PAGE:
It is not easy for parties to succeed in the appeal of an IMR determination at the WCAB. The California legislature adopted as a standard that the aggrieved party must show that at the IMR level there was a “plainly erroneous finding of fact based upon ordinary knowledge and not expert opinion.” A recent Opinion after Reconsideration demonstrates how this standard is viewed by a WCAB panel on Reconsideration.
In this case, Erlinda Cantillo suffered injury to her back and knee while working for Amazon.com Inc. Following her total knee replacement, and lumbar spine surgery she was using a walker to assist with ambulation, and was having “severe difficulties” with activities of daily living. Her. treating physician requested home health care 4 hours a day and 4 days a week for 3 months. After the UR process, IMR determined that the home health care was “not medically necessary and appropriate” and declined to authorize the request.
The matter proceeded to trial, and the WCJ admitted exhibits entitled Initial Approaches to Treatment Guidelines dated June 30, 2017, Medical Report of Dr. Ahmed dated June 14, 2021, and IMR Final Determination dated January 12, 2022, into evidence. After submission, the WCJ found that the “IMR determination was not the result of a plainly erroneous finding of fact based upon ordinary knowledge and not expert opinion” and denied to reverse the IMR determination.
Applicant petitioned for reconsideration, and a WCAB panel rescinded the F&O and substituted a finding that “the January 12, 2022 IMR determination applied the MTUS Initial Approaches to Treatment Guidelines in a plainly erroneous manner based upon ordinary knowledge and not expert opinion” and substituted an order that the UR determination be remanded to the AD for submission to a different independent review organization or different reviewer as provided in Labor Code section 4610.6(i) in the panel decision of Cantillo v Amazon – ADJ12704660 (June 2022).
The Court of Appeal held that IMR determinations are subject to meaningful review, even if the Appeals Board cannot change medical necessity determinations, noting that “[t]he Board’s authority to review an IMR determination includes the authority to determine whether it was adopted without authority or based on a plainly erroneous fact that is not a matter of expert opinion” (Stevens v. Workers’ Comp. Appeals Bd. (2015) 241 Cal.App.4th 1074, 1100.)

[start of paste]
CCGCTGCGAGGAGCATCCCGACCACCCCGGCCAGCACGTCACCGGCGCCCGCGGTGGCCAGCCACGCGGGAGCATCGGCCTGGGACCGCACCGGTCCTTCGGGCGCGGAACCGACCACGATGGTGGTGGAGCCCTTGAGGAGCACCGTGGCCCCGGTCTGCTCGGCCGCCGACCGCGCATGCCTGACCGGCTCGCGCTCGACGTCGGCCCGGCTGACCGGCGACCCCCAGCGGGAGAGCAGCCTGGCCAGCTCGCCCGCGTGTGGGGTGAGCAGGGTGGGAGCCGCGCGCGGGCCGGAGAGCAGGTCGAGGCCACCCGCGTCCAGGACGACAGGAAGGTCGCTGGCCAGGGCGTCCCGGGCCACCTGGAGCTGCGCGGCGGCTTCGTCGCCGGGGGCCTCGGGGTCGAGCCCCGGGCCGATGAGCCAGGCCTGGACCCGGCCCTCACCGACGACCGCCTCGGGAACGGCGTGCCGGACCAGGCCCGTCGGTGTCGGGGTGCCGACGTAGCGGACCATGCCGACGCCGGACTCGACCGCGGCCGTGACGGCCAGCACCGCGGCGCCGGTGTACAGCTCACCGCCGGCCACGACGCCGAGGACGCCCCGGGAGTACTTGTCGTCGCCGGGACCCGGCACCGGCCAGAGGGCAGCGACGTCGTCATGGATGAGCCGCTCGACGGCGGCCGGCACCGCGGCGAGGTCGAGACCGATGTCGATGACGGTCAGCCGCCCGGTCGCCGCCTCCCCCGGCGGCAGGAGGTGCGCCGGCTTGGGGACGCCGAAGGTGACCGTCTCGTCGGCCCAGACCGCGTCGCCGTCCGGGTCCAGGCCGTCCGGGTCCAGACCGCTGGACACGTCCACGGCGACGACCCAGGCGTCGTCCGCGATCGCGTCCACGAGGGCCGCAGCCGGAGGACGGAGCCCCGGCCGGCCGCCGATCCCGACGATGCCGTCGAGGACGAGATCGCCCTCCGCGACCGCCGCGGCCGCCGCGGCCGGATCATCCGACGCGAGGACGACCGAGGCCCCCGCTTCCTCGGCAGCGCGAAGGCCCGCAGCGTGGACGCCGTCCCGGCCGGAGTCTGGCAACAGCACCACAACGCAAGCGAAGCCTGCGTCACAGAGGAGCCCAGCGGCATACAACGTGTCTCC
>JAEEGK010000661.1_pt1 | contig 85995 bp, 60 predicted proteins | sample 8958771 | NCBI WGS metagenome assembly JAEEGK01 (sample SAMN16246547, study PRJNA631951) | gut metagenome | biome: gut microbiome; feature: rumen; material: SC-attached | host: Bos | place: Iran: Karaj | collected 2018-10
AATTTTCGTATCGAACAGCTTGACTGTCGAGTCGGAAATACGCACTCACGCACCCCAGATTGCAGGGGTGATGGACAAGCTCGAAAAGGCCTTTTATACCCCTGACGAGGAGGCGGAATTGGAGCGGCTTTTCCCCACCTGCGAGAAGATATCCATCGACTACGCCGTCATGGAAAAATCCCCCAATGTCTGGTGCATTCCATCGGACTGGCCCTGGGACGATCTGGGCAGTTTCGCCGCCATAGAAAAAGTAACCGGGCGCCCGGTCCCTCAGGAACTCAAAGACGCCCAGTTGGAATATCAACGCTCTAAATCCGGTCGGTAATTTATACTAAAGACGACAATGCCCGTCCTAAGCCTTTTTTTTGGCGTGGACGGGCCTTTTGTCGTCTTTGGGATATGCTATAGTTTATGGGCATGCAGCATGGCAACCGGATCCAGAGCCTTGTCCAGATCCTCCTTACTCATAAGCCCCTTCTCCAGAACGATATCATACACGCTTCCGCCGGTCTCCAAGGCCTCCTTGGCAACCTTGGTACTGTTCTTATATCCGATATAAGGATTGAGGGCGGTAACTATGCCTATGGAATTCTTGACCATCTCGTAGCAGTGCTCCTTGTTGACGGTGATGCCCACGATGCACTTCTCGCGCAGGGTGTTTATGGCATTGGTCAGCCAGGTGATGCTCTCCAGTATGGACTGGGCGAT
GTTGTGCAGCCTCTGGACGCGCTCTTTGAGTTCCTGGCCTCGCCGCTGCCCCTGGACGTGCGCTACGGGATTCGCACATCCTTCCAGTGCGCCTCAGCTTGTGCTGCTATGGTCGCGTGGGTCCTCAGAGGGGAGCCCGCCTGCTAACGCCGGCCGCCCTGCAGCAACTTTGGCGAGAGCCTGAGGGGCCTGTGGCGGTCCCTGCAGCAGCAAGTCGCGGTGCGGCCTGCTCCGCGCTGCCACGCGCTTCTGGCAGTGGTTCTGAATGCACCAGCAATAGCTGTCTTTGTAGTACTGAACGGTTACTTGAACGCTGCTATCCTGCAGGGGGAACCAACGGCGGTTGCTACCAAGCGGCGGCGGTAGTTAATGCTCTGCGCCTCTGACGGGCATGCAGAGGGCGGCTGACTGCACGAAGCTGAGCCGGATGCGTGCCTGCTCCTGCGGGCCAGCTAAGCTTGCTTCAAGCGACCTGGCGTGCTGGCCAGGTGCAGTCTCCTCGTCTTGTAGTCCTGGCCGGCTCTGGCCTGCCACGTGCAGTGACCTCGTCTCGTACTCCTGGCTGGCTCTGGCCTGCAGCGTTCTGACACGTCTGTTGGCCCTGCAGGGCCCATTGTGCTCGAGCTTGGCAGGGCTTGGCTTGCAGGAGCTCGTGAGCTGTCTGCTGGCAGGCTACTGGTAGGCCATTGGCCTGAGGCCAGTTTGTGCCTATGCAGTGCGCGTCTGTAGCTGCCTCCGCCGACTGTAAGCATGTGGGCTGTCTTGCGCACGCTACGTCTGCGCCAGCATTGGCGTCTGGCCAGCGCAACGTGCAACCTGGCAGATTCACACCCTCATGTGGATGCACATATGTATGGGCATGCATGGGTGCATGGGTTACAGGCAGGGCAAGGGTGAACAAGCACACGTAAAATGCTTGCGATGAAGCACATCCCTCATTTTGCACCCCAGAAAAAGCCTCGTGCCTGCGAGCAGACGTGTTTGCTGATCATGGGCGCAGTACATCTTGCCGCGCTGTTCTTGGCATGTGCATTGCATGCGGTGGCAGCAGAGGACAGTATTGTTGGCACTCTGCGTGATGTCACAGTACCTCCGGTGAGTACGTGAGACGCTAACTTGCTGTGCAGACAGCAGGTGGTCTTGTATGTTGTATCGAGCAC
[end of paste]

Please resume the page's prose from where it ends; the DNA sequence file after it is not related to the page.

Here, the IMR reviewer relied upon MTUS providing that “[h]ome healthcare is selectively recommended . . . to overcome deficits in activities of daily living . . . [and indicated when] the patient is unable to leave the home without . . . [a] walker.” In doing so, the reviewer explicitly recognized medical evidence that applicant has ” ‘severe difficulty’ with activities of daily living” and “ambulates with [an] assistive device” due to those difficulties.
Yet the reviewer concluded that home healthcare was “not medically necessary” without explaining how this evidence fell outside the MTUS or citing evidence that applicant was able to perform daily living activities without difficulty or ambulate without an assistive device or was not “homebound” as her primary treating physician had opined.
“Hence, inasmuch as the MTUS recommend that home healthcare is to be provided to overcome deficits in daily living – and specifically indicated when the patient is unable to leave the home without major assistance requiring devices such as a walker – it is clear that the IMR determination applied the MTUS in a plainly erroneous manner based upon ordinary knowledge and not expert opinion.”
In addition, the IMR reviewer relied upon MTUS providing that a “home evaluation is necessary to develop the home health care treatment plan” as a separate ground supporting the conclusion that home healthcare was not medically necessary.
However, the MTUS do not state that a home evaluation must be performed in order for home healthcare to be recommended, but rather to ensure that such care is provided safely and correctly.
“It follows that the IMR reviewer’s conclusion that the lack of ‘documentation of home health evaluation’ provided an additional ground to deny applicant’s home healthcare request was also based upon a plainly erroneous application of the MTUS.”